Before I resume with our A to Z Blogging Challenge, I have to share some exciting news about London Relocation! Re:locate Magazine is hosting its annual Re:locate Awards to acknowledge the cream of the crop of the relocation industry, and London Relocation’s own Anthony Gallo has been shortlisted for the “Rising Star in Relocation” award!!! Winners will be announced at the gala dinner on May 12th, so wish us luck! In the meantime, we regard even being shortlisted as a tremendous honor and testament to the long way our relocation agency has come (and its bright future ahead!) as an innovative and quality relocation service for expats moving to London.
And now, drum-roll, please…because:
“D” is for DICKENS!
Yep, that’s as in Charles Dickens, the iconic English Victorian author who brought us such literary classics as A Christmas Carol and David Copperfield and is thereby one of London’s most famed residents.
Related London sightseeing for this important figure include the Charles Dickens Museum in Bloomsbury, where Dickens lived for a couple years and wrote some of his memorable works (I believe Oliver Twist was one penned there–which inspired the musical Oliver! still on stage in London’s West End), as well as my favorite, the Ye Olde Cheschire Cheese pub that he frequented just off Fleet Street. The Charles Dickens Coffee House located in Covent Garden is the former site of his All The Year Round magazine office (in which A Tale of Two of Cities and Great Expectations first appeared in serial installments) and where he himself lodged for a time. And if you’re still thirsty after visiting these spots, you can check out a pub just south of the Thames for which he’s also the namesake: The Charles Dickens free house, located in London’s Southwark neighborhood, where many of Dickens’s characters dwelled.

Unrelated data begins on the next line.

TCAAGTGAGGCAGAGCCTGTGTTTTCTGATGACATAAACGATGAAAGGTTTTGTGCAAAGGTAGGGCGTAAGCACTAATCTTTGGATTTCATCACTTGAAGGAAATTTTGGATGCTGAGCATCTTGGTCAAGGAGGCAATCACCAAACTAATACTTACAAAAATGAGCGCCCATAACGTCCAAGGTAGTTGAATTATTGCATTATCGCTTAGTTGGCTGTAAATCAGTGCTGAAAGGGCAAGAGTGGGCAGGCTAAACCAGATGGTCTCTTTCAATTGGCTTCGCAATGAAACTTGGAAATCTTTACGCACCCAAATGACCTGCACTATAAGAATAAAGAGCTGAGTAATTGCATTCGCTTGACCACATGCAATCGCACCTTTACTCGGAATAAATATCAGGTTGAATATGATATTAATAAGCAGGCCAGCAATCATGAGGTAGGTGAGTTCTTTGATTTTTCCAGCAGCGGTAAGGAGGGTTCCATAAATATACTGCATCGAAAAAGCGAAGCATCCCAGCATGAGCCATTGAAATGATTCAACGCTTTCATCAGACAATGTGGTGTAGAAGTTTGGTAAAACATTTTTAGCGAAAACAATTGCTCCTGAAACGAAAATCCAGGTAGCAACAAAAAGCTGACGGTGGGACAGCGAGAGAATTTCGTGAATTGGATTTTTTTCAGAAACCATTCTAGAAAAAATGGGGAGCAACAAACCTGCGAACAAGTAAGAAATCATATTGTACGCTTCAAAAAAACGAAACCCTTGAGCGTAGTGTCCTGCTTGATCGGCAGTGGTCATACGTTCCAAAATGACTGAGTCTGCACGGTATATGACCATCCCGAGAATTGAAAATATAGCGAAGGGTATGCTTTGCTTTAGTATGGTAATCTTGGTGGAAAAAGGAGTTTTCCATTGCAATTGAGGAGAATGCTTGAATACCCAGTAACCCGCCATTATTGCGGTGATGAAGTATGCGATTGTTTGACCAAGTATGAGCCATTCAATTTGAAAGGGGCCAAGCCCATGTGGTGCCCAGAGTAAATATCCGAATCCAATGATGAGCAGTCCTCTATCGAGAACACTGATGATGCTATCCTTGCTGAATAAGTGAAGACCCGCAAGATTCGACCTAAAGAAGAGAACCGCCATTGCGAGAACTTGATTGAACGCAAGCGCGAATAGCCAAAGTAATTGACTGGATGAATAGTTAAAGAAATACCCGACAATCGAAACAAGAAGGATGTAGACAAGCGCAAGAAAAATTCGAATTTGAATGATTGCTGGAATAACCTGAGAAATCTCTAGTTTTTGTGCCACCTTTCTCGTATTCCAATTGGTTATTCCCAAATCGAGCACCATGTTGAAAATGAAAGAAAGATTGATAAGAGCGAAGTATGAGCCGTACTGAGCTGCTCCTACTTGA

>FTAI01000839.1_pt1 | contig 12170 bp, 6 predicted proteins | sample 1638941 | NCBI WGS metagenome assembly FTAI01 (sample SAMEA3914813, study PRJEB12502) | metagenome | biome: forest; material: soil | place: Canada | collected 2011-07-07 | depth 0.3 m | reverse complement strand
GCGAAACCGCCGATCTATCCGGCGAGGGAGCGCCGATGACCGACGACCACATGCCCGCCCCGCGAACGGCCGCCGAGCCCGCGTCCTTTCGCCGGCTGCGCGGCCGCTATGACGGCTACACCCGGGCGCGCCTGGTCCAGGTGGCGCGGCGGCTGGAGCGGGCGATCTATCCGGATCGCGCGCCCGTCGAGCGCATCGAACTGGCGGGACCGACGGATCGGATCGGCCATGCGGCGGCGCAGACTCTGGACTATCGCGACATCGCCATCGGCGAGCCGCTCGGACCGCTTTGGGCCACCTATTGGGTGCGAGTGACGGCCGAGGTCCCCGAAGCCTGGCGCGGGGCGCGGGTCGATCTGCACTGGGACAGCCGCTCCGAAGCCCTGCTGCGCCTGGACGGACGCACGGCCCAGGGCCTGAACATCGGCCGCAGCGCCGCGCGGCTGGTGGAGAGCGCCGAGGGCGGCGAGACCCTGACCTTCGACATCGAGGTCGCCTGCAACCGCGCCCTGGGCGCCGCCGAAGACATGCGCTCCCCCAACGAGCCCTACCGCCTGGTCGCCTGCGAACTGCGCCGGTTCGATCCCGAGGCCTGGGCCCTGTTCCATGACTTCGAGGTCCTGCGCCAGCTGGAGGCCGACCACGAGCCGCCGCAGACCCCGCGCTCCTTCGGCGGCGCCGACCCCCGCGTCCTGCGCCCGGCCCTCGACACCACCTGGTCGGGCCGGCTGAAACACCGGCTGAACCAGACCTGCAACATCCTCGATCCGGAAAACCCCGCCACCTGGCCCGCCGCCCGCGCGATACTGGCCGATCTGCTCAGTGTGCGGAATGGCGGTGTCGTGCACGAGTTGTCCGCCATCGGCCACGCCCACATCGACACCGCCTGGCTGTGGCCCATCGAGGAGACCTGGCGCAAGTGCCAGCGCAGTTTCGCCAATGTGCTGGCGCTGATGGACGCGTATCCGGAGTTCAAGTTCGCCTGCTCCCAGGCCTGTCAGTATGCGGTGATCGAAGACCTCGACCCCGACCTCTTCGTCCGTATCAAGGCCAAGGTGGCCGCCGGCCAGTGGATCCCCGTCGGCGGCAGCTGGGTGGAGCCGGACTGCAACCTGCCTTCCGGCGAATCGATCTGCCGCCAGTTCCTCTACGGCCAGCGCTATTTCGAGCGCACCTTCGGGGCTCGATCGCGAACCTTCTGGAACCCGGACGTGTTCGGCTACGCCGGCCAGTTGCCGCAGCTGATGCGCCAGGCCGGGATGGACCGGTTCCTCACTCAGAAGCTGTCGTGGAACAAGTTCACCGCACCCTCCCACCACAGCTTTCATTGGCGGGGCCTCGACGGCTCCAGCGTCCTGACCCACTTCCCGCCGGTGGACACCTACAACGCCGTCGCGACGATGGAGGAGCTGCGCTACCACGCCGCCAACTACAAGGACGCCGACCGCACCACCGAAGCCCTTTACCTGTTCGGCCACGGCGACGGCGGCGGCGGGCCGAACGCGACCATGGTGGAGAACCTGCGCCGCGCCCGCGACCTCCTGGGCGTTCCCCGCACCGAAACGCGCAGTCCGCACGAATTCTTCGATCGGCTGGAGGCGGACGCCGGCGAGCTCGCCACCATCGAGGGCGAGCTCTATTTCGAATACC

The relevant locations are really rather infinite when it comes to where Dickens himself lived, worked, and played in London and where his story worlds took place. For a more comprehensive, first-hand look at these London locations, you have a vast selection of guided Dickens walks to choose from. One of them is Dickens and London, and a slew of others can be found at Richard Jones’s London Walking Tours site (see “A Journey Through Dickens London”). A map of Dickens’ London can also be found for your reference at David Perdue’s Charles Dickens Page, a thorough compilation of all-things-Dickens.
Relocating to England is so much more than just a shift in geographical location. When you move, you enter another realm of culture that displaces you in time. Maybe you’ll leave your mark on the city as well. Who knows? People might be touring your apartment one day and marveling that the Great You once lived there. 🙂